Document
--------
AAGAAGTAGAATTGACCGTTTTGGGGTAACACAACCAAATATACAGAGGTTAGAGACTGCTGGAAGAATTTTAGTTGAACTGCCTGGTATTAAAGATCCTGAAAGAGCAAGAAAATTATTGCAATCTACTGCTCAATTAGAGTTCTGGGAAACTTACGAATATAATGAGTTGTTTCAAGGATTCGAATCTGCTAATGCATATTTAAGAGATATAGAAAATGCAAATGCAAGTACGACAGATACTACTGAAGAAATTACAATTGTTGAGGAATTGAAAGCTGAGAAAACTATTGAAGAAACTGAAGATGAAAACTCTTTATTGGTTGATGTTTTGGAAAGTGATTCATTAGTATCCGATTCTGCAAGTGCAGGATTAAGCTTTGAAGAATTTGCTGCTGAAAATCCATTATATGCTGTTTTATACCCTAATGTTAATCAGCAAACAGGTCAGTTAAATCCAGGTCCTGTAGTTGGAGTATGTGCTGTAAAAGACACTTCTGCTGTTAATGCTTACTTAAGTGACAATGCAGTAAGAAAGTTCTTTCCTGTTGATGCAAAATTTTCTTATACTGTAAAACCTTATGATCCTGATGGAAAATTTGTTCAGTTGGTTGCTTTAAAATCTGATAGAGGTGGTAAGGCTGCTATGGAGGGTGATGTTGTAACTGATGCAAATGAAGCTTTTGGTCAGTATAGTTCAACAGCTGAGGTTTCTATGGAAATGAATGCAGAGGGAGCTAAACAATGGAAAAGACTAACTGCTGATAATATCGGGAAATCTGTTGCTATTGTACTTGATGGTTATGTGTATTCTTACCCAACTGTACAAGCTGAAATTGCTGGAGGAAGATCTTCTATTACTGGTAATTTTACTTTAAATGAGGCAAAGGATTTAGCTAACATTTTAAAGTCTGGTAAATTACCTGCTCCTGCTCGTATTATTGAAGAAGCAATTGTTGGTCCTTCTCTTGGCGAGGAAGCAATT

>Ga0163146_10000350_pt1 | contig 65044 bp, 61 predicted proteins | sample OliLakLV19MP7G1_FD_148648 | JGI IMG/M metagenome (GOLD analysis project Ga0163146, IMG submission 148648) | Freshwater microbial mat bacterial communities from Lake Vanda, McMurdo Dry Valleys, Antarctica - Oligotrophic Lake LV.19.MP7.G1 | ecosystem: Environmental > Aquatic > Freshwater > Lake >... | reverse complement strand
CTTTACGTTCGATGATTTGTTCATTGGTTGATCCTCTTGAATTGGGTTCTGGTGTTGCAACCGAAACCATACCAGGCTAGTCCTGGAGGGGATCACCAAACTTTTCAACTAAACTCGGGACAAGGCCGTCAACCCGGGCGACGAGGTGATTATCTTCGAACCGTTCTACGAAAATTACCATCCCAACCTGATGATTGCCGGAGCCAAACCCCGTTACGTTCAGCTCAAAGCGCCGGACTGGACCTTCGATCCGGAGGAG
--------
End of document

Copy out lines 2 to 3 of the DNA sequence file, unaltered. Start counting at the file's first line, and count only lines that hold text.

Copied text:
>Ga0163146_10000350_pt1 | contig 65044 bp, 61 predicted proteins | sample OliLakLV19MP7G1_FD_148648 | JGI IMG/M metagenome (GOLD analysis project Ga0163146, IMG submission 148648) | Freshwater microbial mat bacterial communities from Lake Vanda, McMurdo Dry Valleys, Antarctica - Oligotrophic Lake LV.19.MP7.G1 | ecosystem: Environmental > Aquatic > Freshwater > Lake >... | reverse complement strand
CTTTACGTTCGATGATTTGTTCATTGGTTGATCCTCTTGAATTGGGTTCTGGTGTTGCAACCGAAACCATACCAGGCTAGTCCTGGAGGGGATCACCAAACTTTTCAACTAAACTCGGGACAAGGCCGTCAACCCGGGCGACGAGGTGATTATCTTCGAACCGTTCTACGAAAATTACCATCCCAACCTGATGATTGCCGGAGCCAAACCCCGTTACGTTCAGCTCAAAGCGCCGGACTGGACCTTCGATCCGGAGGAG